Cooking:  It is difficult to give an exact time for how long your pizzas should bake.  Many factors go into determining this.  The size of the pan, the quantity and density of your toppings, the temperature of the toppings and many other variables contribute to the length of time it takes for the pizza to cook completely.  As a general rule most homemade pizzas will take between 12 and 20 minutes to cook completely.  A large thick 9 by 13-inch pizza with a pound of cooked meat on it, and 3/4-pound of cheese may take as long as 30 minutes, so use your good sense to help you determine when it is done. 

Plain cheese pizzas cook the fastest, usually in about 12 minutes or so.  The clues I use most often is the color of the crust and the bubbly-ness of the cheese.  When the cheese it completely melted, slightly brown in a couple of spots, and bubbling in a sort of volcanic mass, then the pizza is done. 

I usually bake my pizza at about 400 or 425°.  The high temperature makes the crust a little lighter, and the toppings are less likely to overcook.  If the pizza seems done, take it out and stab it in the center with a fork.  Peer down at the crust, the toppings and the cheese.  If the center appears cooked all the way through, then you can eat it.  If you aren't sure, or if it still seems a little raw in the center, then place it back in the oven and test it again in a few minutes.  If the edges are burning, go ahead and take it out and eat it as is.  The kids won't notice, and you'll know to keep the stove temperature a little lower next time.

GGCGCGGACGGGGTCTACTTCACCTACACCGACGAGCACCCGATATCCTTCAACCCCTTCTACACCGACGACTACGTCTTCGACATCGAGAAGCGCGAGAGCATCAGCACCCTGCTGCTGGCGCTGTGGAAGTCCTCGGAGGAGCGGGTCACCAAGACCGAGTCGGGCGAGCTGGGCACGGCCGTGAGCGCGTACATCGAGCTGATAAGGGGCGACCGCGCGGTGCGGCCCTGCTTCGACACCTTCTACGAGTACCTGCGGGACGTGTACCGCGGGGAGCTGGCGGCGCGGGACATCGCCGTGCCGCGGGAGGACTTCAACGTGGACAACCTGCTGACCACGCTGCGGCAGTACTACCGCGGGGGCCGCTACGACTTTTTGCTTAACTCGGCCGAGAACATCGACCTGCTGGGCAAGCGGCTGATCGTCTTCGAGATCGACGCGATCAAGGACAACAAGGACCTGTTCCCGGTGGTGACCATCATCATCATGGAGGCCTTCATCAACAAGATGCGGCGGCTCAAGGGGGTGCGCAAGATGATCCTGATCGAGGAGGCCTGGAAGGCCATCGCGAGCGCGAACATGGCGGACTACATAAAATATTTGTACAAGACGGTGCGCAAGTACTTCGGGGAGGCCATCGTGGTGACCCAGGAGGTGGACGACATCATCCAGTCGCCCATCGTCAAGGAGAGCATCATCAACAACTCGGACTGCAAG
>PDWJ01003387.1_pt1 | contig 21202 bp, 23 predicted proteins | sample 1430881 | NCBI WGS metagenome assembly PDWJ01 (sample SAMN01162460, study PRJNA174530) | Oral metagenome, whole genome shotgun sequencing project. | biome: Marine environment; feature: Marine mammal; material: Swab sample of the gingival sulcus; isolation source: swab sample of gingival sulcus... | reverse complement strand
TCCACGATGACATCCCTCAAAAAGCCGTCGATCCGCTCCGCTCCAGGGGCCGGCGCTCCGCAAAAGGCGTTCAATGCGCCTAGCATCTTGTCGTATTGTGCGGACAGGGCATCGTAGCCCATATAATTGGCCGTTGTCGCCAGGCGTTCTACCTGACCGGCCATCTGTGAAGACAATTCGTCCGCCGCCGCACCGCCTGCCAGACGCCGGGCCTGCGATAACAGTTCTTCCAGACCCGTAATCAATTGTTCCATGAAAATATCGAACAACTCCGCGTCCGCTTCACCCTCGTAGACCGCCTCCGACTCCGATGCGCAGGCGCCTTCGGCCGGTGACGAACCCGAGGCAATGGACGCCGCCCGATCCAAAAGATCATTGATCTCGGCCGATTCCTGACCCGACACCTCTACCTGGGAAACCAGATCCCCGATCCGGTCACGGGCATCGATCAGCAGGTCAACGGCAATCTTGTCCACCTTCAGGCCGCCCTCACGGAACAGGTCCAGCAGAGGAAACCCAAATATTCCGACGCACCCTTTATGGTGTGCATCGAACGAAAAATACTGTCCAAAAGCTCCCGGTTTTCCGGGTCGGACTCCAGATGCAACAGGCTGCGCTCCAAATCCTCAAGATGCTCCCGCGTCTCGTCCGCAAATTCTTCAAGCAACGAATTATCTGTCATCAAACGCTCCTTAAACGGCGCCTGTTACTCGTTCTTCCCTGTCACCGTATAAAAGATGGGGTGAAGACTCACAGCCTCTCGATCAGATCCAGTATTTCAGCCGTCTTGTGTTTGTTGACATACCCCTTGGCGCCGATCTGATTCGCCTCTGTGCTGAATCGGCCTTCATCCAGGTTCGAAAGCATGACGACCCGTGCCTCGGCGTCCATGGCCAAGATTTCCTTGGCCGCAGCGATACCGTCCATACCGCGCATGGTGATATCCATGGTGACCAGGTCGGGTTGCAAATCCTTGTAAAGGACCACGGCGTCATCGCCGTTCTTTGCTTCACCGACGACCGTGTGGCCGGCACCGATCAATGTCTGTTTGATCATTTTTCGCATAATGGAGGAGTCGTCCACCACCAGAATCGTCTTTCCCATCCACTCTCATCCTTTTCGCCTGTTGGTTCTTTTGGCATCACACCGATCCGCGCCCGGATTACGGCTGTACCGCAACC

Cost: Using these methods a Large Cheese Pizza winds up costing well under $2.  It can be as cheap as $1.50 per pizza if all the ingredients are purchased on sale.  Mushrooms, olives and other vegetables increase the cost about 40 to 50¢, depending on their purchase price.  The meat toppings suggested above add between 30¢ and 75¢ (per pizza) to the final cost, with hot dogs and baloney being at the low end, and sausage, ground beef and ham being at the high end.  All said, exotic pizzas, with lots of fancy toppings can be made for about $3 a piece.  Or to put it another way, for the price of one medium sized name-brand frozen cheese pizza from the store, you can prepare two large pizzas with THE WORKS at home!